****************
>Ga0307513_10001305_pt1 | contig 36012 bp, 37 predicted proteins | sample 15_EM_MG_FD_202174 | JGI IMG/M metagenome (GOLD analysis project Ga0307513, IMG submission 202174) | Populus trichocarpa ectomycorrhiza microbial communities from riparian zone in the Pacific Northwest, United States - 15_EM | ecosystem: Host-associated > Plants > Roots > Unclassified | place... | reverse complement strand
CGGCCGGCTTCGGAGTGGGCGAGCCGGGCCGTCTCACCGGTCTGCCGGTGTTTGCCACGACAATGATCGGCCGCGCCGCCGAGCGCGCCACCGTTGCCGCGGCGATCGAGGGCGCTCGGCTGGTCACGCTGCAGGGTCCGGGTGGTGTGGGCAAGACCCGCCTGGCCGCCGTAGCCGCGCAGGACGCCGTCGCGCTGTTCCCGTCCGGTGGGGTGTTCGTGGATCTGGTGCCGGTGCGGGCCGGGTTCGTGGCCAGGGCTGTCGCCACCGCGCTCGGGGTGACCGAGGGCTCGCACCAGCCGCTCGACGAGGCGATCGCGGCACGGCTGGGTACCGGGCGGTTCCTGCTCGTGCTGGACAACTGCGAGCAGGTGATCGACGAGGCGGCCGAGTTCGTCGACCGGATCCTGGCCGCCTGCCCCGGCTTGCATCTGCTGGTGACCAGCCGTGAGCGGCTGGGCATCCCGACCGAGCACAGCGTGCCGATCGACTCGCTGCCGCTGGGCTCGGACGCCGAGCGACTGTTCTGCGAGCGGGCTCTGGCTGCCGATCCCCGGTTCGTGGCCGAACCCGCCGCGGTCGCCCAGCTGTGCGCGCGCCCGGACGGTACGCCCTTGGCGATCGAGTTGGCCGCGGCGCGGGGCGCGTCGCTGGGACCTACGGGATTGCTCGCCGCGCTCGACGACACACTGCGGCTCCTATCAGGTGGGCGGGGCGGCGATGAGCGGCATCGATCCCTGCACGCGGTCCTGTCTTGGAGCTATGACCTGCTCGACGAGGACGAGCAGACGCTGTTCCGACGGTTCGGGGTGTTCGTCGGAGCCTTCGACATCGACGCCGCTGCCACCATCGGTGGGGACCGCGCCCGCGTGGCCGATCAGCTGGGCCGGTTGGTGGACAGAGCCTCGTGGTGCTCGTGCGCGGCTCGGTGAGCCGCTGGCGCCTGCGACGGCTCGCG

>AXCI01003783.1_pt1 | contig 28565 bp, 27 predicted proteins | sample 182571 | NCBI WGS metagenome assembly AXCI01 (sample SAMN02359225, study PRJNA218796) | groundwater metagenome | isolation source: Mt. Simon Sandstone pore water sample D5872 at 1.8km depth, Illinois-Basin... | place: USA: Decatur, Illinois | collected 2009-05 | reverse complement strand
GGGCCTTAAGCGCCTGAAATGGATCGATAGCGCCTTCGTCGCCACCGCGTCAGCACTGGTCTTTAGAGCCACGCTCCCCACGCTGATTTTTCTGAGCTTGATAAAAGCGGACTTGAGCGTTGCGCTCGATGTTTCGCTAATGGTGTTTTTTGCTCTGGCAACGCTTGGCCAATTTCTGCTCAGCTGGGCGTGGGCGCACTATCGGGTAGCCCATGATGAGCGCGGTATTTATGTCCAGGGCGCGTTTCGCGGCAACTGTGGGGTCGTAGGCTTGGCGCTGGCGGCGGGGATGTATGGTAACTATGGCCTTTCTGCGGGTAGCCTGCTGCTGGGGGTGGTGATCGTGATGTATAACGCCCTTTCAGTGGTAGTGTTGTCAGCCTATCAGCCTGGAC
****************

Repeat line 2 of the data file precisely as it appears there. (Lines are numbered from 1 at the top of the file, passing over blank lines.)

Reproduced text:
CGGCCGGCTTCGGAGTGGGCGAGCCGGGCCGTCTCACCGGTCTGCCGGTGTTTGCCACGACAATGATCGGCCGCGCCGCCGAGCGCGCCACCGTTGCCGCGGCGATCGAGGGCGCTCGGCTGGTCACGCTGCAGGGTCCGGGTGGTGTGGGCAAGACCCGCCTGGCCGCCGTAGCCGCGCAGGACGCCGTCGCGCTGTTCCCGTCCGGTGGGGTGTTCGTGGATCTGGTGCCGGTGCGGGCCGGGTTCGTGGCCAGGGCTGTCGCCACCGCGCTCGGGGTGACCGAGGGCTCGCACCAGCCGCTCGACGAGGCGATCGCGGCACGGCTGGGTACCGGGCGGTTCCTGCTCGTGCTGGACAACTGCGAGCAGGTGATCGACGAGGCGGCCGAGTTCGTCGACCGGATCCTGGCCGCCTGCCCCGGCTTGCATCTGCTGGTGACCAGCCGTGAGCGGCTGGGCATCCCGACCGAGCACAGCGTGCCGATCGACTCGCTGCCGCTGGGCTCGGACGCCGAGCGACTGTTCTGCGAGCGGGCTCTGGCTGCCGATCCCCGGTTCGTGGCCGAACCCGCCGCGGTCGCCCAGCTGTGCGCGCGCCCGGACGGTACGCCCTTGGCGATCGAGTTGGCCGCGGCGCGGGGCGCGTCGCTGGGACCTACGGGATTGCTCGCCGCGCTCGACGACACACTGCGGCTCCTATCAGGTGGGCGGGGCGGCGATGAGCGGCATCGATCCCTGCACGCGGTCCTGTCTTGGAGCTATGACCTGCTCGACGAGGACGAGCAGACGCTGTTCCGACGGTTCGGGGTGTTCGTCGGAGCCTTCGACATCGACGCCGCTGCCACCATCGGTGGGGACCGCGCCCGCGTGGCCGATCAGCTGGGCCGGTTGGTGGACAGAGCCTCGTGGTGCTCGTGCGCGGCTCGGTGAGCCGCTGGCGCCTGCGACGGCTCGCG